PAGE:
Katsav: Salvation of Dead Sea must become a national priority

By
January 11, 2006 15:00
4 minute read.
jib.awards.298.vote

jib.awards.298.vote. (photo credit: )

Salvation of the Dead Sea must become a national priority, President Moshe Katsav said on Wednesday to an interministerial and regional group convened by Shimon Hefetz, the President's military adjutant to discuss the future of the Dead Sea. The receding water level of the Dead Sea has had negative impacts on the environment; not the least of which is the erosion of the shoreline. There has been awareness of the problem for more than a century, but most notably since the 1960s. Over the years, various ministries, regional councils, institutes for Israel Studies, the Water Commissioner, the Geological Institute, the Israel Hotels Association and other bodies have attempted to find solutions to the problem - but to no avail. It wasn't a matter of hydro-engineers, geologists and other experts being short on ideas. It was simply that they couldn't agree. At the start of discussions at Beit Hanassi on Wednesday, Katsav stressed the urgency of consensus - "if not total at least by a large majority" - and said that he was not prepared to hear too many disagreements. But the situation turned out to be symptomatic of the old adage that where there are two Jews there are three opinions. Katsav could not even get each of the thirty or so participants to concur on the fact that the recession of the Dead Sea water levels is a natural disaster. There were those who refused to see it in such a drastic light, because this would imply that there is no solution, whereas to label it a problem would be to acknowledge that there is a solution. Several solutions have been proposed in the past - most notably the construction of a canal for the transportation of water from either the Mediterranean Sea or the Red Sea to the Dead Sea. There has also been talk of importing water from Turkey. The introduction of pipeline could enhance tourism, revitalize industry and agriculture and provide thousands of new jobs. However no solution can be implemented without proper feasibility studies on how it would affect the color and quality of the water, and what impact the new water levels would have on geology and on the tourist industry. All the hotels in the area were built after significant declines in water levels. If the water is replenished, albeit at a slow rate, hotel foundations will be weakened and hotel lobbies will eventually be flooded. Suggestions that hotels be moved back from the shoreline have been rebuffed by hoteliers on two counts: the first being the expense involved, and the second that the attraction to tourists is the very fact that they can go directly from the hotel into the sea that has so many curative properties. Among the dangers of permitting the status quo is that as the Dead Sea continues to recede, fresh water can move through layers of the subsurface, the strength of which has been bolstered by the salt in the Dead Sea. Without the salt, the subsurface weakens and caves in. As a result, there are now several craters in the region, and there is increasing likelihood of earthquakes. Katsav said that he would recommend to the incoming prime minister that a special interministerial committee be appointed to deal in the most comprehensive fashion with the Dead Sea issue. Such a committee should be given both the authority and the resources to decide on and implement an agreed-upon solution, he said. Meanwhile he urged the various ministries and other bodies represented at the meeting to formulate a viable solution over the next three months. Whatever they come up with has to be so crystal-clear he warned, "that the government will find it easy to accept." Whatever the nature of the solution, it will cost the tax-payer a great deal of money. Figures bandied about during the meeting were not in the millions but the billions. Although Katsav has barely eighteen months left in which to complete his term as President, he left no doubt that this was an issue that he will not allow to remain on the back burner. "We can't accept this ongoing recession," he declared. "We cannot resign ourselves to the situation. We have to come up with creative and effective ideas that will be beneficial to Israel, Jordan and the Palestinian Authority."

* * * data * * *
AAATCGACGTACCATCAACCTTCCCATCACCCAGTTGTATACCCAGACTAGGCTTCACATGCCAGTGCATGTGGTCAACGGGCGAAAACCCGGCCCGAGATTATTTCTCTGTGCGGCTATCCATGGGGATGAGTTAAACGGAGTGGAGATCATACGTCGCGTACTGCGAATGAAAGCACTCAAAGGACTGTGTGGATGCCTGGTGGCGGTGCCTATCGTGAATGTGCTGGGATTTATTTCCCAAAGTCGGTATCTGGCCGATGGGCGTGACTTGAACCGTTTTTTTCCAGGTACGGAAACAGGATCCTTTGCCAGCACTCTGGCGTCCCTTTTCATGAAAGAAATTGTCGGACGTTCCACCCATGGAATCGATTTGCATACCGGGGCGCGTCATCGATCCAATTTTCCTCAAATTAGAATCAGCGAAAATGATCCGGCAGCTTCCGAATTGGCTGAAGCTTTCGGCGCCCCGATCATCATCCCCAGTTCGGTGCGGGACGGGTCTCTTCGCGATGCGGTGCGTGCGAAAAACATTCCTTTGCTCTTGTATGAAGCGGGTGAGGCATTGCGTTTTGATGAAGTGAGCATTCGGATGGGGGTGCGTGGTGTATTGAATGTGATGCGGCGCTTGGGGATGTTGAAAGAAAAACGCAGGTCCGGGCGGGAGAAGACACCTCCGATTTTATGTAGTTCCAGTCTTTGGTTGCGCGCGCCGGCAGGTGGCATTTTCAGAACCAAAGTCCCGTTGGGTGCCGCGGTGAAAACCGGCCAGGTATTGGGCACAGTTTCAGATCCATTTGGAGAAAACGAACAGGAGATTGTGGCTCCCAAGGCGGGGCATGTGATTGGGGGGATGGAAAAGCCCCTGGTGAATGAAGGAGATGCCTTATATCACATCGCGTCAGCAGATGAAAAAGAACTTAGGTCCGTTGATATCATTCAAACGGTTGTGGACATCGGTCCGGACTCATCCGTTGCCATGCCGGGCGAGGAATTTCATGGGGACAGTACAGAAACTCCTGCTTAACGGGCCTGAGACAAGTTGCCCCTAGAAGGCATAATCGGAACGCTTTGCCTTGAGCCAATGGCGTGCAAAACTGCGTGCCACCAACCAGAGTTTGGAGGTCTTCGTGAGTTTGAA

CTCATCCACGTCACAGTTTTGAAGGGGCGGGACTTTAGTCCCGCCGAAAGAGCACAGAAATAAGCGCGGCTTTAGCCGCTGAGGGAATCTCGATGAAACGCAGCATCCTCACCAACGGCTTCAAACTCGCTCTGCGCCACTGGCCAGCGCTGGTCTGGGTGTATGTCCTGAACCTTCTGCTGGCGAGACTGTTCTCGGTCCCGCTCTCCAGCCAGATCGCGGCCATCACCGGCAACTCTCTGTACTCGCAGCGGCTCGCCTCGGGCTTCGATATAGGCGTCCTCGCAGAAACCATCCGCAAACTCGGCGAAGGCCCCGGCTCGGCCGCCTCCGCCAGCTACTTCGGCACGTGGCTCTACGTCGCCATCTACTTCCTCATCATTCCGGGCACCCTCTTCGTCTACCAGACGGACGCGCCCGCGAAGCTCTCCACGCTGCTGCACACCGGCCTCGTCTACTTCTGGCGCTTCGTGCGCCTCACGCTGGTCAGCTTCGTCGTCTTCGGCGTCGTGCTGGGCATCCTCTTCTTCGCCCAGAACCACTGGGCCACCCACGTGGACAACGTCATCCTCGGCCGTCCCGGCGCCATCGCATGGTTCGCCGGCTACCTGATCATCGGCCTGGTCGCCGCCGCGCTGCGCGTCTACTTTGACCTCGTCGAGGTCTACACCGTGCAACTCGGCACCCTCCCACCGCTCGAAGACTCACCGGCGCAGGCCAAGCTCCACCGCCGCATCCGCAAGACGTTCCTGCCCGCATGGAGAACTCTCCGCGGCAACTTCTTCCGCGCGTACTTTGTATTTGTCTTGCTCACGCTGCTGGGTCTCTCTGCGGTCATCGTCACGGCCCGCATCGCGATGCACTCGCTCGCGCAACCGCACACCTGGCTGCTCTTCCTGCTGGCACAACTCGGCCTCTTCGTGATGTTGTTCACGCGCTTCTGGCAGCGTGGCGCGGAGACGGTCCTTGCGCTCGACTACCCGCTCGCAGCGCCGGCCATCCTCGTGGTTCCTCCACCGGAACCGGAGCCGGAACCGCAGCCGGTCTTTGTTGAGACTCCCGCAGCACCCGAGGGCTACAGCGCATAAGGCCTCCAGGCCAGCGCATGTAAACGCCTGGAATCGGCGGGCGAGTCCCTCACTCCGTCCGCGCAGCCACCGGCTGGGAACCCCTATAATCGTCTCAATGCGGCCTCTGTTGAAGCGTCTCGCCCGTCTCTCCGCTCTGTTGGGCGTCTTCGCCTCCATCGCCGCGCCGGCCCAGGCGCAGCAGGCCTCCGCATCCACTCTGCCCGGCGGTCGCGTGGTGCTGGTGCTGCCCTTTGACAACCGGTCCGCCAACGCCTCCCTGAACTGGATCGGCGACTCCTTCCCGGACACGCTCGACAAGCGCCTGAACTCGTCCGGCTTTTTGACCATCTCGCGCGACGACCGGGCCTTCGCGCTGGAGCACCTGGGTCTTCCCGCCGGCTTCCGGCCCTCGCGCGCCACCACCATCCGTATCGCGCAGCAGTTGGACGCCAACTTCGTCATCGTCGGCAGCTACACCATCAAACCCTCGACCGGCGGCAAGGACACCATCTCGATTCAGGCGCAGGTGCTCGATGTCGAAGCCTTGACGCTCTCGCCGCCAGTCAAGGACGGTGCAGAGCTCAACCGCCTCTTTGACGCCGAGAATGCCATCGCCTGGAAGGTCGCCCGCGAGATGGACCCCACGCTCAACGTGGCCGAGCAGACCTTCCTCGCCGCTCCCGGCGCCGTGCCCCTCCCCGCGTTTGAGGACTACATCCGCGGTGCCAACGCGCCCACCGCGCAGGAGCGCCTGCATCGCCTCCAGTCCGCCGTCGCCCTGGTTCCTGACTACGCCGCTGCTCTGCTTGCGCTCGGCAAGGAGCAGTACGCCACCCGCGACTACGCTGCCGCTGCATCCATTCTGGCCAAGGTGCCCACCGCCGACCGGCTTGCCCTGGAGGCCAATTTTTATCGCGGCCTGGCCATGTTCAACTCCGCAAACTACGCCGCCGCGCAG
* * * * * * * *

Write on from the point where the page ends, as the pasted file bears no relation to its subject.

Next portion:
Related Content

Jisr az-Zarq
April 3, 2014
Residents of Jisr az-Zarqa beckon Israel Trail hikers to enjoy their town

By SHARON UDASIN